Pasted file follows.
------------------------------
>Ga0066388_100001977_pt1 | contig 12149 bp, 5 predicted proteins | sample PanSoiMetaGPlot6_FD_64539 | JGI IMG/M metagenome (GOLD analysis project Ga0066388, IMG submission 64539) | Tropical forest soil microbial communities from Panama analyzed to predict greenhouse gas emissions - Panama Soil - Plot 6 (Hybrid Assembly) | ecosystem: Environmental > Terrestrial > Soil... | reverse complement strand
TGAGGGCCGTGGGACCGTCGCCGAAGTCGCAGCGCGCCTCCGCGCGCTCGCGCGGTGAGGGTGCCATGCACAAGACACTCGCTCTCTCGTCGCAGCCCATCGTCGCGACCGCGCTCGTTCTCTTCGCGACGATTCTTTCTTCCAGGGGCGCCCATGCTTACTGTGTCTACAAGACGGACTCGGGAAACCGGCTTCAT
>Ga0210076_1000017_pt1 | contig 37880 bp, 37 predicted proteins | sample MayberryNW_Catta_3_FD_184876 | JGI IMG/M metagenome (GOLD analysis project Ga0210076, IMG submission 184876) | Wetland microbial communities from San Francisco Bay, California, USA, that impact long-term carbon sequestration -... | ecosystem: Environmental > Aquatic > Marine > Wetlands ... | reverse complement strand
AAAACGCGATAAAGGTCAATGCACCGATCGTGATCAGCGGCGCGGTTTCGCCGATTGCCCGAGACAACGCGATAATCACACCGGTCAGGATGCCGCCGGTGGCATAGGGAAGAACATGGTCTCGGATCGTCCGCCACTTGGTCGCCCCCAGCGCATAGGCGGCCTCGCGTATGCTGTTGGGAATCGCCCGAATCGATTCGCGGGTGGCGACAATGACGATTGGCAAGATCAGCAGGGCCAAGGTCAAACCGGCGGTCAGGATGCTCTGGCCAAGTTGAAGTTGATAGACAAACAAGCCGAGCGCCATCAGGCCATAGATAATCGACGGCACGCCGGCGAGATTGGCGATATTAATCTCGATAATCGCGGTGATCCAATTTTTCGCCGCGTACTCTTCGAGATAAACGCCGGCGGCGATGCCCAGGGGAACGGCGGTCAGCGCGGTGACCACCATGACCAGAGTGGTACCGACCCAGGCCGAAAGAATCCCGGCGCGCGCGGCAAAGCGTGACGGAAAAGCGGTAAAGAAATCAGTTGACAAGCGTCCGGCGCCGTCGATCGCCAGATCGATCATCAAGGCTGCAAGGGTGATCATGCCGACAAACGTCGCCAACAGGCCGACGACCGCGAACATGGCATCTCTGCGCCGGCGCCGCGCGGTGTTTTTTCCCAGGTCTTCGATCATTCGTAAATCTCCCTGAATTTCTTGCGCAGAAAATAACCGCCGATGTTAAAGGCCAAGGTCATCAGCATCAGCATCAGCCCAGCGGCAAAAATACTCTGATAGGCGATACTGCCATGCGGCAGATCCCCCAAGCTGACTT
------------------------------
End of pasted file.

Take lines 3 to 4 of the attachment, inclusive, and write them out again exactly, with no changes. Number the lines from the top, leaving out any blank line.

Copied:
>Ga0210076_1000017_pt1 | contig 37880 bp, 37 predicted proteins | sample MayberryNW_Catta_3_FD_184876 | JGI IMG/M metagenome (GOLD analysis project Ga0210076, IMG submission 184876) | Wetland microbial communities from San Francisco Bay, California, USA, that impact long-term carbon sequestration -... | ecosystem: Environmental > Aquatic > Marine > Wetlands ... | reverse complement strand
AAAACGCGATAAAGGTCAATGCACCGATCGTGATCAGCGGCGCGGTTTCGCCGATTGCCCGAGACAACGCGATAATCACACCGGTCAGGATGCCGCCGGTGGCATAGGGAAGAACATGGTCTCGGATCGTCCGCCACTTGGTCGCCCCCAGCGCATAGGCGGCCTCGCGTATGCTGTTGGGAATCGCCCGAATCGATTCGCGGGTGGCGACAATGACGATTGGCAAGATCAGCAGGGCCAAGGTCAAACCGGCGGTCAGGATGCTCTGGCCAAGTTGAAGTTGATAGACAAACAAGCCGAGCGCCATCAGGCCATAGATAATCGACGGCACGCCGGCGAGATTGGCGATATTAATCTCGATAATCGCGGTGATCCAATTTTTCGCCGCGTACTCTTCGAGATAAACGCCGGCGGCGATGCCCAGGGGAACGGCGGTCAGCGCGGTGACCACCATGACCAGAGTGGTACCGACCCAGGCCGAAAGAATCCCGGCGCGCGCGGCAAAGCGTGACGGAAAAGCGGTAAAGAAATCAGTTGACAAGCGTCCGGCGCCGTCGATCGCCAGATCGATCATCAAGGCTGCAAGGGTGATCATGCCGACAAACGTCGCCAACAGGCCGACGACCGCGAACATGGCATCTCTGCGCCGGCGCCGCGCGGTGTTTTTTCCCAGGTCTTCGATCATTCGTAAATCTCCCTGAATTTCTTGCGCAGAAAATAACCGCCGATGTTAAAGGCCAAGGTCATCAGCATCAGCATCAGCCCAGCGGCAAAAATACTCTGATAGGCGATACTGCCATGCGGCAGATCCCCCAAGCTGACTT